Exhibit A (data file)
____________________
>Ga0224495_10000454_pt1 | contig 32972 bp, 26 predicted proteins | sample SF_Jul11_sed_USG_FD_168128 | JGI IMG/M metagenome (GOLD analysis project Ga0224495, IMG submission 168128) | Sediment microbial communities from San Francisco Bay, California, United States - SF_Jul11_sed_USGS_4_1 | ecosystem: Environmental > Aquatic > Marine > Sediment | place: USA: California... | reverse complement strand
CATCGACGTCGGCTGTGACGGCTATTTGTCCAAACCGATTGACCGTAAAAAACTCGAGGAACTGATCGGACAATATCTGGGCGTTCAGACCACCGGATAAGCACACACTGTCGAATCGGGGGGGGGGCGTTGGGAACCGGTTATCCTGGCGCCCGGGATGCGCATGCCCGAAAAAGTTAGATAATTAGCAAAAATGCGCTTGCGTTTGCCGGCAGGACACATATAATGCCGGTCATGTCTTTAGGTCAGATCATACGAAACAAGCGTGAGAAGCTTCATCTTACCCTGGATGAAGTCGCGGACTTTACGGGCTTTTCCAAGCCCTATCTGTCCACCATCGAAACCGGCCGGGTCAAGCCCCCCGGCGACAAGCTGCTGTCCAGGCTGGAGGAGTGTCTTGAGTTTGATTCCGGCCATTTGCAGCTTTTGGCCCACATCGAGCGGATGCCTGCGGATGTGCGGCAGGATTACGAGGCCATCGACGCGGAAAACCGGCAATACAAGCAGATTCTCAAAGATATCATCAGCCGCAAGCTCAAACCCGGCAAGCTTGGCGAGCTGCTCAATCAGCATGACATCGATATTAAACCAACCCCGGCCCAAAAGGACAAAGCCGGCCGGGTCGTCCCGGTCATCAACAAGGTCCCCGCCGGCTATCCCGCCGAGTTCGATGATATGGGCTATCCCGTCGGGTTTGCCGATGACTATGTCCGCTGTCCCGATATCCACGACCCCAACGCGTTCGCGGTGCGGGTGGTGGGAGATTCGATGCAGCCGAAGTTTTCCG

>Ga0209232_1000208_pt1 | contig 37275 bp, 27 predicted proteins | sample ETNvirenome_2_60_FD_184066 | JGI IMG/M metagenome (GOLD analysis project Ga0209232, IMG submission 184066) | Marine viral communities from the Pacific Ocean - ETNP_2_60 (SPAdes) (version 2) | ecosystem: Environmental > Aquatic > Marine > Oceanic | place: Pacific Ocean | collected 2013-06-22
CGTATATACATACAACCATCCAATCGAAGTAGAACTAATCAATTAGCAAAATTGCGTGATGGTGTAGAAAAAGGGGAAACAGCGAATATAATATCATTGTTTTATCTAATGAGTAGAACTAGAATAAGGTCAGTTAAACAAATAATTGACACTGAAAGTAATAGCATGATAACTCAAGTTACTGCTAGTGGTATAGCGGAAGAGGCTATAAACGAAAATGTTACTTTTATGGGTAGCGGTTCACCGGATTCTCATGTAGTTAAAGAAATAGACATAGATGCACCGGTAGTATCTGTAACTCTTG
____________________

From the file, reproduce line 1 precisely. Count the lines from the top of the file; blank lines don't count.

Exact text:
>Ga0224495_10000454_pt1 | contig 32972 bp, 26 predicted proteins | sample SF_Jul11_sed_USG_FD_168128 | JGI IMG/M metagenome (GOLD analysis project Ga0224495, IMG submission 168128) | Sediment microbial communities from San Francisco Bay, California, United States - SF_Jul11_sed_USGS_4_1 | ecosystem: Environmental > Aquatic > Marine > Sediment | place: USA: California... | reverse complement strand